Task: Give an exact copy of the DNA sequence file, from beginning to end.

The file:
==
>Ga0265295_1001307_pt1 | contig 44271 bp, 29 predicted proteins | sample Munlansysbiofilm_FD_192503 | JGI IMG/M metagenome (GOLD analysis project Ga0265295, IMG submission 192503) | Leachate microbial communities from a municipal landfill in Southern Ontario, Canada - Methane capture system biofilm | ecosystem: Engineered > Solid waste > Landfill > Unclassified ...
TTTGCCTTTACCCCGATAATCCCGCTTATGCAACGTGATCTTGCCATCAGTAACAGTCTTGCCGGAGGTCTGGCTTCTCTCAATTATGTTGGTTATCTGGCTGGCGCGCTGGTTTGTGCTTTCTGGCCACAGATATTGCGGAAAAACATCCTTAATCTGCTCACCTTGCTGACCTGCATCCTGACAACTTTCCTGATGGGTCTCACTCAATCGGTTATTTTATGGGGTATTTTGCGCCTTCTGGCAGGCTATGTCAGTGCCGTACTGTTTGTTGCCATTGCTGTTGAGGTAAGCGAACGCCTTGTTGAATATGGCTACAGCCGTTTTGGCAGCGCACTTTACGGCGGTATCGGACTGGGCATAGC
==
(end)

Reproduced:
>Ga0265295_1001307_pt1 | contig 44271 bp, 29 predicted proteins | sample Munlansysbiofilm_FD_192503 | JGI IMG/M metagenome (GOLD analysis project Ga0265295, IMG submission 192503) | Leachate microbial communities from a municipal landfill in Southern Ontario, Canada - Methane capture system biofilm | ecosystem: Engineered > Solid waste > Landfill > Unclassified ...
TTTGCCTTTACCCCGATAATCCCGCTTATGCAACGTGATCTTGCCATCAGTAACAGTCTTGCCGGAGGTCTGGCTTCTCTCAATTATGTTGGTTATCTGGCTGGCGCGCTGGTTTGTGCTTTCTGGCCACAGATATTGCGGAAAAACATCCTTAATCTGCTCACCTTGCTGACCTGCATCCTGACAACTTTCCTGATGGGTCTCACTCAATCGGTTATTTTATGGGGTATTTTGCGCCTTCTGGCAGGCTATGTCAGTGCCGTACTGTTTGTTGCCATTGCTGTTGAGGTAAGCGAACGCCTTGTTGAATATGGCTACAGCCGTTTTGGCAGCGCACTTTACGGCGGTATCGGACTGGGCATAGC